Thursday, May 10th, 2012
This article in The Connecticut Mirror by Jaqueline Rabe Thomas covers some of the flurry of legislation pertaining to Higher Ed in Connecticut. I must say that SB40 and other bills came at us fast and many faculty and staff at my college were deeply involved, to the degree that access was provided to legislators and the legislative process, in the discussion.
Some issues bear comment. The writer, for example, provides this quote. The context is Senator Beth Bye’s opinion on “remediation” as an element in a causal chain:
“As we slow them down, they are less likely to graduate,” said Sen. Beth Bye, D-West Hartford, co-chairwoman of the Higher Education Committee.
Here Bye’s logic appears to be tracing this course: (cause) students are placed into “remedial” courses (note that at the college we call these “developmental” courses, as we don’t see ourselves applying a “fix” or remedy) (effect) therefore, they are less likely to graduate. The effect of a student’s likeliness is the “course.”
The problem with this logic is that very little evidence exists to support it. It may be true, indeed, but we really don’t know if it is true. For example, most teachers in college know students who have been placed into developmental courses. I’ve advised students about their placement into developmental courses, and their reactions are negative. They want to take credit bearing courses. Everyone does. But in this sense, the logic changes: cause: resentment :: effect: dropout. In another case, a student may come into a developmental course and flub the thing because they can never get over their anger, resentment, or apathy at being there in the first place. This kind of analysis, of course, might call for research on the complexity of attitude on success in any endeavor, which we, indeed, know a lot about. The real problem with Bye’s logic is that it is correlative not causal. I have had students who were living out of their cars in my courses and we able to pull it out. I’ve had students who were successful in dev courses and who did just fine. I’ve had students who tested into and flubbed.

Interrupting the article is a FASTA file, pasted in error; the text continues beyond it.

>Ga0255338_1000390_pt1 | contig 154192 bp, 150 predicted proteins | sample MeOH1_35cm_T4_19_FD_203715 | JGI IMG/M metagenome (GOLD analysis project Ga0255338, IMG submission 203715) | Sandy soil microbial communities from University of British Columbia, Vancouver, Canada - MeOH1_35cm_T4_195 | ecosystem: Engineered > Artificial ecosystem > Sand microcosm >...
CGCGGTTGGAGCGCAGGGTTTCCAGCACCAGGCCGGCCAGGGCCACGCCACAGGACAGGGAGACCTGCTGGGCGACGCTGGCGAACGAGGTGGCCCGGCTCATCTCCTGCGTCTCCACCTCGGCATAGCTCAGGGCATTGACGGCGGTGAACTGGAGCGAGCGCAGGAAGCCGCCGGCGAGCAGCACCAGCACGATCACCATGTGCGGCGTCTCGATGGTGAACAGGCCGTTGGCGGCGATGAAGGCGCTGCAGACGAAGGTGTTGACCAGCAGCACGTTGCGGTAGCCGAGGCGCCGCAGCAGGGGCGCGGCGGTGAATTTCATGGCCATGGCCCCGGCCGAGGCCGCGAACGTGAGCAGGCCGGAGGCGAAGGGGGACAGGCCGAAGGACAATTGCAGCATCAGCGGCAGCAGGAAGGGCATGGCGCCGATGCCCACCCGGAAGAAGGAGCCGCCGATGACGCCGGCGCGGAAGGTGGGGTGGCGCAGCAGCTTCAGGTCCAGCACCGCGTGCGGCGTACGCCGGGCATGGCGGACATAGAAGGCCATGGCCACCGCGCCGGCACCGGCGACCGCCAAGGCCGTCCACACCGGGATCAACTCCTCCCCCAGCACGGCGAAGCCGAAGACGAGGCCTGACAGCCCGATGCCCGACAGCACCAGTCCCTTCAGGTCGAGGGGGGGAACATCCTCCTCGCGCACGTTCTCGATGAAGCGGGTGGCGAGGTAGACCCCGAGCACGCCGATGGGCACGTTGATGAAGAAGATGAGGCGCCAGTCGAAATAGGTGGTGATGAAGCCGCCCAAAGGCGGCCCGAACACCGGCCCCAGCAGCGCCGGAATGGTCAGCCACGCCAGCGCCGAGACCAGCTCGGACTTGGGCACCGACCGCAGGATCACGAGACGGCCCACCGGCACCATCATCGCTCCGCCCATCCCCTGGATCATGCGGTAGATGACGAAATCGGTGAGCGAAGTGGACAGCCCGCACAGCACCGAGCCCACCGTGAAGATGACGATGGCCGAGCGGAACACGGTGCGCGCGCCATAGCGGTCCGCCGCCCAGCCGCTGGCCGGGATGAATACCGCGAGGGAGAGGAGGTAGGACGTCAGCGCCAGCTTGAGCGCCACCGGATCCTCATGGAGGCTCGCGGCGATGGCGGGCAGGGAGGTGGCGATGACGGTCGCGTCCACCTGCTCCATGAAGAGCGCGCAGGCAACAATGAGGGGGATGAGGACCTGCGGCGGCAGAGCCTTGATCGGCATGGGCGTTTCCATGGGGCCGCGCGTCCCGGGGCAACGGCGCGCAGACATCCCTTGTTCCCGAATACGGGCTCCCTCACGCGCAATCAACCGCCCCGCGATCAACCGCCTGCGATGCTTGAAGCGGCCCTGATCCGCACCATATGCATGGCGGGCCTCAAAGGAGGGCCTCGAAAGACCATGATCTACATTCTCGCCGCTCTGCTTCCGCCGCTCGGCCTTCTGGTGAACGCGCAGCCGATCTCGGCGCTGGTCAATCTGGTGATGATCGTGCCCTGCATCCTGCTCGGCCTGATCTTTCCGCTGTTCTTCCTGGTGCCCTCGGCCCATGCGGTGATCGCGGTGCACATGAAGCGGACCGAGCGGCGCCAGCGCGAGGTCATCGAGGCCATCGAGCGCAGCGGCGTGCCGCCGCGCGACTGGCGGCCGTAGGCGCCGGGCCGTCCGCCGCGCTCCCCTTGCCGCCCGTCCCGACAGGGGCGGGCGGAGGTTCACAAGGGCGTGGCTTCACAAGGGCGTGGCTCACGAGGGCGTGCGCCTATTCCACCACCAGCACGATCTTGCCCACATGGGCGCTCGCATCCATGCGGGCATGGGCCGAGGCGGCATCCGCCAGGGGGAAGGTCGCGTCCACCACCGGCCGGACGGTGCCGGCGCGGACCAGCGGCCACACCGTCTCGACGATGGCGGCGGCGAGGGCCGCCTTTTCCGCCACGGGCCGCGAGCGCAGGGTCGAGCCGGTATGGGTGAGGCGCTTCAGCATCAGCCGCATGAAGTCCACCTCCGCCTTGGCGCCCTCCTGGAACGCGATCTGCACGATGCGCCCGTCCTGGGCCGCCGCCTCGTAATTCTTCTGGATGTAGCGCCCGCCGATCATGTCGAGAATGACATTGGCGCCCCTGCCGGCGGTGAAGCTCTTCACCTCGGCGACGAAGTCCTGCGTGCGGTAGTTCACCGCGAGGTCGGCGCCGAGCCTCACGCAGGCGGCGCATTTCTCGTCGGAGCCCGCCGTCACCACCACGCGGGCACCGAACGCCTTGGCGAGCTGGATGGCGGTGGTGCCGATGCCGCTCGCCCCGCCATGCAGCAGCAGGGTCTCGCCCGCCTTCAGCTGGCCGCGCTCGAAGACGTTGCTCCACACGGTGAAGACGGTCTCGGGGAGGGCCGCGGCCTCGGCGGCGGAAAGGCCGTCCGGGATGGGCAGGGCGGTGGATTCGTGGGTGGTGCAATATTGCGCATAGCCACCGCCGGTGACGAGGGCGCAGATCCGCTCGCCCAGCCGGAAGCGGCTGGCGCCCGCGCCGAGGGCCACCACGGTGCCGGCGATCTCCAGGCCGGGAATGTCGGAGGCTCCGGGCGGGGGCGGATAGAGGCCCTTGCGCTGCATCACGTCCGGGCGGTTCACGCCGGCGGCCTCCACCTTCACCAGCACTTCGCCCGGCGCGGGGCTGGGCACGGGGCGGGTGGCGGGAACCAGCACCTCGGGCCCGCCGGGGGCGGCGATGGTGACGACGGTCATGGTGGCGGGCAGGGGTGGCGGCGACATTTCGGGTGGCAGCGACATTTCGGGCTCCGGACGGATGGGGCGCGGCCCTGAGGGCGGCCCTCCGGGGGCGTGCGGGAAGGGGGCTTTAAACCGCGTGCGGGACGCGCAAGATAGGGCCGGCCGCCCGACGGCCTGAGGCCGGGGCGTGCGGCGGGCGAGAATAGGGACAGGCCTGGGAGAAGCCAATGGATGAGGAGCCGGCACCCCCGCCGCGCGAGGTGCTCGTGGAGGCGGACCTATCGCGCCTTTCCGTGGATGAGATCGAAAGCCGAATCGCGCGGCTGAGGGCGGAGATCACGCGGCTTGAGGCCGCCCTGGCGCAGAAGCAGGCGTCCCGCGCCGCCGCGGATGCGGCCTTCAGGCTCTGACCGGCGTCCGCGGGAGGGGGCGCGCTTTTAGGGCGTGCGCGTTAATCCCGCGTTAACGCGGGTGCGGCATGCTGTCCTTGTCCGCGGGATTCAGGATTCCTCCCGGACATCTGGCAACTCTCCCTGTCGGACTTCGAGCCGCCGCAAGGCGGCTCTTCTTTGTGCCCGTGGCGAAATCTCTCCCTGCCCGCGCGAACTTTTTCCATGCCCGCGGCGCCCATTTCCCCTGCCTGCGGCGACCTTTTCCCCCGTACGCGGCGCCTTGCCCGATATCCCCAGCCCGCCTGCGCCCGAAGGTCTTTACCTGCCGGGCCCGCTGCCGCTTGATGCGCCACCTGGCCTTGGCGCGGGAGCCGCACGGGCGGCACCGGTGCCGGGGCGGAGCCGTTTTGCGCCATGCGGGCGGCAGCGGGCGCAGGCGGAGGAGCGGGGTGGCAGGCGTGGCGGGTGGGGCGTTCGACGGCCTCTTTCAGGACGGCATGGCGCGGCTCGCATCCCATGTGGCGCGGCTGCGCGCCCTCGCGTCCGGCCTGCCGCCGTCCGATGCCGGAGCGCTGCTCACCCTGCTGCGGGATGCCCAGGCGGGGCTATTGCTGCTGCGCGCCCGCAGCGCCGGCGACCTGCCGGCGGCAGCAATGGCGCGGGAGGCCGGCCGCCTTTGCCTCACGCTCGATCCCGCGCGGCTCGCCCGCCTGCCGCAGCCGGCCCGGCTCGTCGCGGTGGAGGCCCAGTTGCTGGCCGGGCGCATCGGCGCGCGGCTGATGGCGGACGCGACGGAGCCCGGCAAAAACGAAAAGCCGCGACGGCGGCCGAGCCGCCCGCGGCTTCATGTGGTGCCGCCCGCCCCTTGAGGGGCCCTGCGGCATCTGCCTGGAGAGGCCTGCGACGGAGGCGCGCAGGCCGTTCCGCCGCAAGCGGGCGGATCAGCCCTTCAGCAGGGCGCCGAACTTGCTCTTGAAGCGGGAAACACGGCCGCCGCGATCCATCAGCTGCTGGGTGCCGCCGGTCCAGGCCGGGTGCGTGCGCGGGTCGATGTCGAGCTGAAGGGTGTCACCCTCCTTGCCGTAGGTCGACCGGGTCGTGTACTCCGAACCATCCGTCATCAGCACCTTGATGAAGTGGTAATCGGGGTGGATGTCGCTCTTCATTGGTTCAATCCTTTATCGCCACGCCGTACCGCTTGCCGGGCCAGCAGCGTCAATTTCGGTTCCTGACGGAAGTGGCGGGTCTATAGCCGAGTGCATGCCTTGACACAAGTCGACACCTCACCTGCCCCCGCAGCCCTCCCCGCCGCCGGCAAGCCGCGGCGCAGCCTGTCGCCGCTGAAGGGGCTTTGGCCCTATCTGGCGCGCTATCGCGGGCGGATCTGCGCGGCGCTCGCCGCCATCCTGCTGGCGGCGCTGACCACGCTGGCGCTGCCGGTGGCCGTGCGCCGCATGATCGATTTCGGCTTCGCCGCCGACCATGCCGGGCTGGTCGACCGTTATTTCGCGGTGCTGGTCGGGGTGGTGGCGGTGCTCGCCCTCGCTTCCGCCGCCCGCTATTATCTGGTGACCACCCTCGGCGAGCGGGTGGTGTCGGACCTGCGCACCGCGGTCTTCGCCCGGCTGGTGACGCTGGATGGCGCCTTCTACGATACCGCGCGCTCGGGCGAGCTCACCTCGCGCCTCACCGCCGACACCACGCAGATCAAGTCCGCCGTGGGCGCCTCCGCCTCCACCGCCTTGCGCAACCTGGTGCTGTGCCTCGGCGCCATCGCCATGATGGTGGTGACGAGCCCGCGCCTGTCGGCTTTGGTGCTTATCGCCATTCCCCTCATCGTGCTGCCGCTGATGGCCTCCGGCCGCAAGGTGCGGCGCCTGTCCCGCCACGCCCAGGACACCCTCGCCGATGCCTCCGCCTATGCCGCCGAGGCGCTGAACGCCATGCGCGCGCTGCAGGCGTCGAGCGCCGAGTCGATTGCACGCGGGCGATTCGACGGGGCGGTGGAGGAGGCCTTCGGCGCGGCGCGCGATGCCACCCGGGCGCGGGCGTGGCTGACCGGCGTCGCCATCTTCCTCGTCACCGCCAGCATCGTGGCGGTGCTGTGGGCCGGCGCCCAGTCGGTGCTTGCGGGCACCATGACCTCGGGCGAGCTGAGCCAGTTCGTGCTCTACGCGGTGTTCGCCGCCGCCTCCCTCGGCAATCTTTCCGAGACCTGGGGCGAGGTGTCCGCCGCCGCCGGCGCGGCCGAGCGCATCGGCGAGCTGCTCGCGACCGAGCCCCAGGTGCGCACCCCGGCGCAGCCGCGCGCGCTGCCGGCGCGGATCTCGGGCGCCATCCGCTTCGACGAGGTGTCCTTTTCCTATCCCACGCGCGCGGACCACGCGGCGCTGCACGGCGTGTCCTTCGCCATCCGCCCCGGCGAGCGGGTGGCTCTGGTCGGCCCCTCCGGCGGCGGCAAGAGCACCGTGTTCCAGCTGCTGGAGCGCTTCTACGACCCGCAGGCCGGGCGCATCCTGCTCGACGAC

Most college teachers know students who have been misplaced into developmental. They also know students who, if allowed into college-level courses, would more than likely be bewildered by the content because they are underprepared, some severely so. We’ve had students who were prepared but who did not function successfully because they simply did not care to do so. The complexities of preparation and maturity are not treated in Senator Bye’s statement.
Next, Thomas writes and includes this:
Bye and many other legislators have referred to these remedial courses as the colleges’ Bermuda Triangle: Just 13.6 percent of the full-time students who take them actually earn an associate’s degree in four years, twice the time it should take, reports the Board of Regents.
“That status quo is not working. There is a fundamental problem… It needs to change,” said Mike Meotti, a top official at the state’s Board of Regents for Higher Education, whose colleges enroll 15,000 new students a year.
There are all kinds of oddities in the first and second paragraphs. The metaphor doesn’t work but is a success at applying fallacy as appeal. Of course, Meotti’s is what I call “trigger statement.” Things that people say in passing without evidentiary requirement. The numbers reference by the Board of Regents is misleading. Perhaps 50 percent completed in 5 years. Maybe small numbers of students who did not take developmental courses earned their degrees in 4 years, too. Look at Complete College America’s front page graph. It complicated things, doesn’t it?
My readers should consider a basic idea. Let’s illustrate with a simple arithmetic question.
Let’s say 100 students enter college and 10 percent of those students graduate within four years. That means that 90 students failed to complete within 4 years. Let’s also assume that 5% of the graduates worked hard and that 5% had a pretty easy time of it. Continue: 70% percent of the second cadre (the 90 who didn’t complete) didn’t work hard or had personal problems or whatever other circumstances prevented graduation.